I am from a town called Taibeh. I have eight brothers. I am the youngest one. I finished my secondary school in Taibeh in 1959 and applied to go to the University of Jerusalem. I didn’t know what sort of life would meet me there. I never saw a Jew in my life except the military governor. I hated them, because that was the atmosphere, and that was how we were educated. The Jews came to our land where we were living.
The Hebrew University entirely changed my way of thinking. The housemother said to me, “Walid, there is a group of Americans here. They want to learn about the society, and I want you to live with the youngest one, who is 17 years old.”
I accepted with a lot of fear. How can I live with a Jew? How can I sleep with a Jew? But accepted the challenge. I went back home to attend a feast and returned with fruits and cakes from the feast. I knocked on the door of my room and saw an Orthodox Jew from Brooklyn with his traditional religious clothing. He was pale and very frightened. I gave him a pomegranate, and he ate the skin together with the fruit. I asked him how the fruit was, and he said, “Very delicious.” I thought Americans are more progressive than we are so they eat it just like that.
When the housemother said to him, “You have to live with another,” he said, “This is not the reason why I came here, to be stabbed by an Arab at night.” And poor Saul Resikof spent the whole night outside the room. It was cold in Jerusalem, and he became sick.
For me, it was a very good experience, and for him, it was a very good experience. He learned about Arabs. He was not stabbed. And I was also not frightened by Jews.
I didn’t understand what kosher meant, so once I took his milk plates and used them for meat, and this is absolutely forbidden in the Jewish religion. He went to a rabbi and had them made kosher. He didn’t understand Hebrew, so I improved my English and began to understand Yiddish. We went out to the streets of Jerusalem on Shabbat, Saturdays, and because he was religious I accompanied him. We began to throw stones on passing cars who were violating the holiness of Shabbat. That was for me a very good experience. In fact, he was very, very friendly.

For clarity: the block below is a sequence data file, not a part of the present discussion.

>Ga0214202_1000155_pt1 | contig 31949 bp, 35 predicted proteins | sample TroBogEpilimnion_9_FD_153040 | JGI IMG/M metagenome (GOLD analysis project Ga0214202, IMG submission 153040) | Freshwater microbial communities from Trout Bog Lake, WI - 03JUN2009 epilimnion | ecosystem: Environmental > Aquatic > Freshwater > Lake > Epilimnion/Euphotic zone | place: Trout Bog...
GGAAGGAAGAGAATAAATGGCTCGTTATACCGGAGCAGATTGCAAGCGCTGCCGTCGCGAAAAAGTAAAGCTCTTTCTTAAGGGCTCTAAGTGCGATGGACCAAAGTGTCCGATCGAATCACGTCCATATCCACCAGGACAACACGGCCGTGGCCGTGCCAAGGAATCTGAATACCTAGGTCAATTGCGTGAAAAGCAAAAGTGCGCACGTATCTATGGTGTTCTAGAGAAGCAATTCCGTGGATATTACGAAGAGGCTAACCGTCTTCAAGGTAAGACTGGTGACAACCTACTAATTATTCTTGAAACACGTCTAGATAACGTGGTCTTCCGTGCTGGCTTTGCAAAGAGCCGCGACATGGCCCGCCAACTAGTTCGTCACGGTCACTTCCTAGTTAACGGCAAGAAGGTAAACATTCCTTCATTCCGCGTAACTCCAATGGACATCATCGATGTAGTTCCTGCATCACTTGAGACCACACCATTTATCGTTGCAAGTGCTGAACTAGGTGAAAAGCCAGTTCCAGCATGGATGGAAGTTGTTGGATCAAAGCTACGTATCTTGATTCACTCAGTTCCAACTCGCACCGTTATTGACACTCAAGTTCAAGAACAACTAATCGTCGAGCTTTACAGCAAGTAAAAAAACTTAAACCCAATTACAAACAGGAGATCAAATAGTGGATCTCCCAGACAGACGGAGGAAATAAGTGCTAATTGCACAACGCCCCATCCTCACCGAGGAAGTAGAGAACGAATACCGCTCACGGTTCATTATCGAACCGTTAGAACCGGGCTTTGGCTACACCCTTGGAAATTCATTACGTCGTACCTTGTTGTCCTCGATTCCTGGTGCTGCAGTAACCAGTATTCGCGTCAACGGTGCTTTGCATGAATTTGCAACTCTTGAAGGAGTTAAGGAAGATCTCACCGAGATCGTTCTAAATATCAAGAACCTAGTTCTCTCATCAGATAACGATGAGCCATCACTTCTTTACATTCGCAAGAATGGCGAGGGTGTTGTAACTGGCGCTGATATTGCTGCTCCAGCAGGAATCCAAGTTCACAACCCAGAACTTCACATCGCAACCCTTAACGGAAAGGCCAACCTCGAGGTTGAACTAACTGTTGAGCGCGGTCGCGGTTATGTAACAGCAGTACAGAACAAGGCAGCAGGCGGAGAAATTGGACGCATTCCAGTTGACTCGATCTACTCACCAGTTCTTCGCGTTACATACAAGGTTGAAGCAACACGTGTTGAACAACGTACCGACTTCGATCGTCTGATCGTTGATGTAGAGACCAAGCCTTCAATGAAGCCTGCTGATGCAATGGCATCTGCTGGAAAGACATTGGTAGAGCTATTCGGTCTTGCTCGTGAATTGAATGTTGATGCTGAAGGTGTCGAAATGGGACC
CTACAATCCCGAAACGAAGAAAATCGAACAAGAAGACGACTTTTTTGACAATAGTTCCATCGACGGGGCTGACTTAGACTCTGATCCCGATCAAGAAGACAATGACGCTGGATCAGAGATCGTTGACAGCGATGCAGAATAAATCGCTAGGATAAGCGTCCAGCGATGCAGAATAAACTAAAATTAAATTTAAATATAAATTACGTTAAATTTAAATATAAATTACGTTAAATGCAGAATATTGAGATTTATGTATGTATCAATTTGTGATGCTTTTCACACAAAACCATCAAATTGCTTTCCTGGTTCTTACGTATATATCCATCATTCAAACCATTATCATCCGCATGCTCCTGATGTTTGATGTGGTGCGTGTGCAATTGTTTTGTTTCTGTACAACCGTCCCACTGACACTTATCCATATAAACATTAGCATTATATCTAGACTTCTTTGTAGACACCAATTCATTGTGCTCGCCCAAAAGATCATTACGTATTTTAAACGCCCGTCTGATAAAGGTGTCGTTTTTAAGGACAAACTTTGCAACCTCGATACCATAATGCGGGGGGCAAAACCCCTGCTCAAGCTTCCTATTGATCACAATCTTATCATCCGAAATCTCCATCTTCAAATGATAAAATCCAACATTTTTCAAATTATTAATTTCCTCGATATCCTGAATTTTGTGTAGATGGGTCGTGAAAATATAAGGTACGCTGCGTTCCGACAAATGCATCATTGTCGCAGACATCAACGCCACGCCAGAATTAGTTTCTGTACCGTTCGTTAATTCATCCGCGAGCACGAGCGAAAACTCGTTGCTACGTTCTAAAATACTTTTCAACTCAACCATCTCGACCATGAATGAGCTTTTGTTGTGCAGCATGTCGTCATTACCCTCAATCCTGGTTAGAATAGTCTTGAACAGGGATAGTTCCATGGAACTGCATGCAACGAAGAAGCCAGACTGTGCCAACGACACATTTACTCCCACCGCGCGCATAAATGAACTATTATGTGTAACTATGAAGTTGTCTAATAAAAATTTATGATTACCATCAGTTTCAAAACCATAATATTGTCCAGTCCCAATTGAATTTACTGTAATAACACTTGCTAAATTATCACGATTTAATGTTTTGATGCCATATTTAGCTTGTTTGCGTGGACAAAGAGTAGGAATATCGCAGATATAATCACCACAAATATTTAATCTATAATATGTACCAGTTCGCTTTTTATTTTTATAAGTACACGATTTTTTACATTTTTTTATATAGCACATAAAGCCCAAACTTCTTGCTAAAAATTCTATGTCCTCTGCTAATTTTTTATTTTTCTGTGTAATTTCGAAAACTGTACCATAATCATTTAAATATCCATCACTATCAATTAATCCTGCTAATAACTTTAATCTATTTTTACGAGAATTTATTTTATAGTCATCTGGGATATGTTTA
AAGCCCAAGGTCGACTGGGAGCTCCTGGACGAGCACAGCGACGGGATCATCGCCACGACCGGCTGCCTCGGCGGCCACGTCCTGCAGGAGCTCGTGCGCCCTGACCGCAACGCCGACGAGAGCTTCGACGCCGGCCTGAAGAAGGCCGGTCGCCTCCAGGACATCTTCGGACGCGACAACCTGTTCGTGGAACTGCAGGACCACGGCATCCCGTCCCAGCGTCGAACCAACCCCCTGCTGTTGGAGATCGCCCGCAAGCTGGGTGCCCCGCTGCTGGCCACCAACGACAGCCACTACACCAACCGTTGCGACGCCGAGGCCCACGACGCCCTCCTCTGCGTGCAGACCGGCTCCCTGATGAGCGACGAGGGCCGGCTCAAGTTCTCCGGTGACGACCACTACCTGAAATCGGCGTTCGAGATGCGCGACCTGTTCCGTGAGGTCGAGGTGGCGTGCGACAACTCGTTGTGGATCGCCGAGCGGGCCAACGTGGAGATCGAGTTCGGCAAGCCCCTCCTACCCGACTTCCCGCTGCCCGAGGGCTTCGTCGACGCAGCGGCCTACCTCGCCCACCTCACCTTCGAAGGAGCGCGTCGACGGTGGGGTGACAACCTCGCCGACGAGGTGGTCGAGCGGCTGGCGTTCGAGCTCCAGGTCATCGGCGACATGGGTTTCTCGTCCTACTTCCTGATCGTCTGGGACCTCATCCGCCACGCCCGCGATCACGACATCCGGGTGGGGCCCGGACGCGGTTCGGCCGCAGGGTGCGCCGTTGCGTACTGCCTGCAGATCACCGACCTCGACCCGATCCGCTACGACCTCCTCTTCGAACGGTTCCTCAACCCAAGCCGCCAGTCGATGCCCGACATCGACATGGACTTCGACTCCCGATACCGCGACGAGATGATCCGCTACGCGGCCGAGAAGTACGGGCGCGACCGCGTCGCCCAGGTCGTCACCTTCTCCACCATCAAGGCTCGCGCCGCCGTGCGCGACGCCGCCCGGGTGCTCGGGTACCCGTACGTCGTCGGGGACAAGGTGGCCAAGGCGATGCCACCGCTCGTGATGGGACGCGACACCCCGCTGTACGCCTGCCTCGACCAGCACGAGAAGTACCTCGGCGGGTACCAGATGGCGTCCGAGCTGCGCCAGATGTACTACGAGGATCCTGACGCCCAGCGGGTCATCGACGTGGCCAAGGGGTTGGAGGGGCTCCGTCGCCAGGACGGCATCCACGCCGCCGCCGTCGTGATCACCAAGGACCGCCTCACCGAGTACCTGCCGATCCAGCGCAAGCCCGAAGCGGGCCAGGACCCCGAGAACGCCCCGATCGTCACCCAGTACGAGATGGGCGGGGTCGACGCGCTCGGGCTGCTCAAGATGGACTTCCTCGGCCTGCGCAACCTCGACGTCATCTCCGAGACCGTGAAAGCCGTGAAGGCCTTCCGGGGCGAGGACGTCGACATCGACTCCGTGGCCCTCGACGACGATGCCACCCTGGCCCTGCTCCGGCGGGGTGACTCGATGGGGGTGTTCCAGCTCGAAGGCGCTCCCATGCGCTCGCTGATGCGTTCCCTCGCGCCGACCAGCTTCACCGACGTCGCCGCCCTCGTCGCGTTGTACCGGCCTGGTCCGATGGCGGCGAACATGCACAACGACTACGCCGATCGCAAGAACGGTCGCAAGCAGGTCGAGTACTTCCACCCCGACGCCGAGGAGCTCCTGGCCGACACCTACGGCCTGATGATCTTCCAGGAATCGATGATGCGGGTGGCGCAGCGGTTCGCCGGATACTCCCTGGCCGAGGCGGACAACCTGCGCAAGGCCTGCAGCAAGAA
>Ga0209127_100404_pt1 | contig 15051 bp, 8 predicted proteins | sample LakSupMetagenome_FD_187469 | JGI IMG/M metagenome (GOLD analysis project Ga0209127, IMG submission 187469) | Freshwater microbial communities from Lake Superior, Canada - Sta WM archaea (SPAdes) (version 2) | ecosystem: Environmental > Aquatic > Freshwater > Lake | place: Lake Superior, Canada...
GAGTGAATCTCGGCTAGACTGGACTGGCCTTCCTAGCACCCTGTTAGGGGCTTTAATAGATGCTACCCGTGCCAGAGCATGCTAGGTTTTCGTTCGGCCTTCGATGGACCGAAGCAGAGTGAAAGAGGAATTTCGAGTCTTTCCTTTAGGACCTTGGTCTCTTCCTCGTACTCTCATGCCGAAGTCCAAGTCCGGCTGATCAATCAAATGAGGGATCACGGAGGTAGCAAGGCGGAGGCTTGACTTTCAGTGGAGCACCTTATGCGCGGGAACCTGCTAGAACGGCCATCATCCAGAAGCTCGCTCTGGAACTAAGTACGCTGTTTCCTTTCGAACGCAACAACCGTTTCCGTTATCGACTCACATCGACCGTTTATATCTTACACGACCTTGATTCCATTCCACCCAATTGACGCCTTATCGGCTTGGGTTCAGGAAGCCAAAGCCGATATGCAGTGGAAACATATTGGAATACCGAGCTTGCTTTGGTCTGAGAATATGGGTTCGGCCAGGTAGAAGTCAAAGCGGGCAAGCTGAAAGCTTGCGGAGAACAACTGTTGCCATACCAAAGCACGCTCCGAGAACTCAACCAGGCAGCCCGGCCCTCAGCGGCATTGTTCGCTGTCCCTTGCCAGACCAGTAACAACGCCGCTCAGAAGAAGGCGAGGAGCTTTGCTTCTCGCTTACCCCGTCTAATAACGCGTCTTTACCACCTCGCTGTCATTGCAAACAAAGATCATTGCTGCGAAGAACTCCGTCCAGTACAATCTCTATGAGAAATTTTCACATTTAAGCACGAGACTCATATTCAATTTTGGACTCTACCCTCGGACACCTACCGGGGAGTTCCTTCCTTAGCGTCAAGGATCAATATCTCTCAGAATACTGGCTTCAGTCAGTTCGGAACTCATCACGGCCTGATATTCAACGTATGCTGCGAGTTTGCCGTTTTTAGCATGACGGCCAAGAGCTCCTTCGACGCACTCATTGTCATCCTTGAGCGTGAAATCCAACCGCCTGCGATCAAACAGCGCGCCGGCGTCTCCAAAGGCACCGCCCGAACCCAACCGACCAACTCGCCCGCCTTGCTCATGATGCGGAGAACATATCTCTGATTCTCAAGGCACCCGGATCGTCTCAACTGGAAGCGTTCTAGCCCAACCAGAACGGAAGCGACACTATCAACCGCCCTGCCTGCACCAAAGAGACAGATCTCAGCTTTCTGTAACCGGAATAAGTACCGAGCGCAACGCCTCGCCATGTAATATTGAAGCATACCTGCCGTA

By the way, ten years later, I visited him in New York, and he was dressed in civilian clothes. I asked him, “Where is your wife?” And he said, “I am now living with a goya, an Italian.”
Israeli Arabs are Palestinians and they are Israelis. We understand the Israelis and the Palestinians, and I think that we have a very vital role in bridging the Israelis and the Palestinians.
This is our task, and we are working on it. Unfortunately, we lack the tools—the possibility, credibility and trust from both sides. In the Palestinian territories, we are sometimes called Zionists, and in Israeli society we are called PLO. We are caught in the middle. The Israeli government should give us support, because we speak the language that Palestinians understand. Both the Israelis and Palestinians should come to the conclusion that the longer you fight, the more you will kill each other. But at the end of the day, we will arrive at the negotiating table, and the sooner the better.
Both the Palestinians and the Israelis do a lot of evil to each other. If we stick to the same evils and rehearse and rehearse them, we will see the same results. History is full of evils that people do to one another. We have to get rid of the old ways and look to the future for a better solution.
Israeli Arabs are in a very, very bad situation. I’m living just 300 meters from the border, and sometimes I see black smoke coming from burned tires and white smoke coming from gas bombs. Sometimes, of course, we hear bullets. I don’t know who among my countrymen are being killed. I think this dilemma should be solved once and for all. The more things we resolve, the better the legacy we will give to our sons, our children, and ourselves, too.
[Source: Islamic Perspectives on Peace. Tarrytown, NY: Universal Peace Federation, 2006.]